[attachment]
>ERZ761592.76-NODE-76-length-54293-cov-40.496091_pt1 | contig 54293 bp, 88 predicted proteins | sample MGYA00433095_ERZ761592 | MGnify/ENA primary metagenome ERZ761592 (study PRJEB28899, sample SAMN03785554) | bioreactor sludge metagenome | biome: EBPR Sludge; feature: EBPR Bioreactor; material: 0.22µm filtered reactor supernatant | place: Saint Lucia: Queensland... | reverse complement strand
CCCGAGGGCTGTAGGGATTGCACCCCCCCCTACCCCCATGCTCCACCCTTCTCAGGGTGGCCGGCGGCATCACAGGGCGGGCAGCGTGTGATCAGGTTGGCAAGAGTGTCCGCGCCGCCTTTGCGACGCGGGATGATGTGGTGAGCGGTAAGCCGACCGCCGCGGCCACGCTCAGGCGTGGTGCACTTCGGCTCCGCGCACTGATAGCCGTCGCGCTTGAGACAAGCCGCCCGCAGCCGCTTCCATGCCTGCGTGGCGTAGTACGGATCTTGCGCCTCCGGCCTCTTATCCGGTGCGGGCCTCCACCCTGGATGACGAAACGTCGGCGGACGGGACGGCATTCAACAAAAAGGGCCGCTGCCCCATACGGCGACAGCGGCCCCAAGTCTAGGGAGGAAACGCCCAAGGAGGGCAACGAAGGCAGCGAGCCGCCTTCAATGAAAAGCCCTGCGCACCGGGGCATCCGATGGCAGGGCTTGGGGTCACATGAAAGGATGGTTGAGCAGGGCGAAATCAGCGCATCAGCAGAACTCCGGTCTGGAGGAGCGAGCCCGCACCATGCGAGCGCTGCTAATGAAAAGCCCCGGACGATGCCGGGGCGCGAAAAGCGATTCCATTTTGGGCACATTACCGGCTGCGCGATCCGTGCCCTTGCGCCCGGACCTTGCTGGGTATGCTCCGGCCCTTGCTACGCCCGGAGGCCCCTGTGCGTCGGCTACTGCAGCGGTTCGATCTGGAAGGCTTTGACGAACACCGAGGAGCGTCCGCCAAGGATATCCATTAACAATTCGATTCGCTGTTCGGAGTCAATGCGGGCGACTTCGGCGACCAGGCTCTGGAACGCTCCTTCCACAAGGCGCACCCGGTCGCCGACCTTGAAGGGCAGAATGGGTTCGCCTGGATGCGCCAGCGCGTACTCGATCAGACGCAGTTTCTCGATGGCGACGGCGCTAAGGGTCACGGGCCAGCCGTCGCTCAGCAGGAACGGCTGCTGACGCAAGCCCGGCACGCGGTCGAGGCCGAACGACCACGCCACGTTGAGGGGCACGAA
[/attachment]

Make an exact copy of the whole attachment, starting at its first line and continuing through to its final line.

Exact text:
>ERZ761592.76-NODE-76-length-54293-cov-40.496091_pt1 | contig 54293 bp, 88 predicted proteins | sample MGYA00433095_ERZ761592 | MGnify/ENA primary metagenome ERZ761592 (study PRJEB28899, sample SAMN03785554) | bioreactor sludge metagenome | biome: EBPR Sludge; feature: EBPR Bioreactor; material: 0.22µm filtered reactor supernatant | place: Saint Lucia: Queensland... | reverse complement strand
CCCGAGGGCTGTAGGGATTGCACCCCCCCCTACCCCCATGCTCCACCCTTCTCAGGGTGGCCGGCGGCATCACAGGGCGGGCAGCGTGTGATCAGGTTGGCAAGAGTGTCCGCGCCGCCTTTGCGACGCGGGATGATGTGGTGAGCGGTAAGCCGACCGCCGCGGCCACGCTCAGGCGTGGTGCACTTCGGCTCCGCGCACTGATAGCCGTCGCGCTTGAGACAAGCCGCCCGCAGCCGCTTCCATGCCTGCGTGGCGTAGTACGGATCTTGCGCCTCCGGCCTCTTATCCGGTGCGGGCCTCCACCCTGGATGACGAAACGTCGGCGGACGGGACGGCATTCAACAAAAAGGGCCGCTGCCCCATACGGCGACAGCGGCCCCAAGTCTAGGGAGGAAACGCCCAAGGAGGGCAACGAAGGCAGCGAGCCGCCTTCAATGAAAAGCCCTGCGCACCGGGGCATCCGATGGCAGGGCTTGGGGTCACATGAAAGGATGGTTGAGCAGGGCGAAATCAGCGCATCAGCAGAACTCCGGTCTGGAGGAGCGAGCCCGCACCATGCGAGCGCTGCTAATGAAAAGCCCCGGACGATGCCGGGGCGCGAAAAGCGATTCCATTTTGGGCACATTACCGGCTGCGCGATCCGTGCCCTTGCGCCCGGACCTTGCTGGGTATGCTCCGGCCCTTGCTACGCCCGGAGGCCCCTGTGCGTCGGCTACTGCAGCGGTTCGATCTGGAAGGCTTTGACGAACACCGAGGAGCGTCCGCCAAGGATATCCATTAACAATTCGATTCGCTGTTCGGAGTCAATGCGGGCGACTTCGGCGACCAGGCTCTGGAACGCTCCTTCCACAAGGCGCACCCGGTCGCCGACCTTGAAGGGCAGAATGGGTTCGCCTGGATGCGCCAGCGCGTACTCGATCAGACGCAGTTTCTCGATGGCGACGGCGCTAAGGGTCACGGGCCAGCCGTCGCTCAGCAGGAACGGCTGCTGACGCAAGCCCGGCACGCGGTCGAGGCCGAACGACCACGCCACGTTGAGGGGCACGAA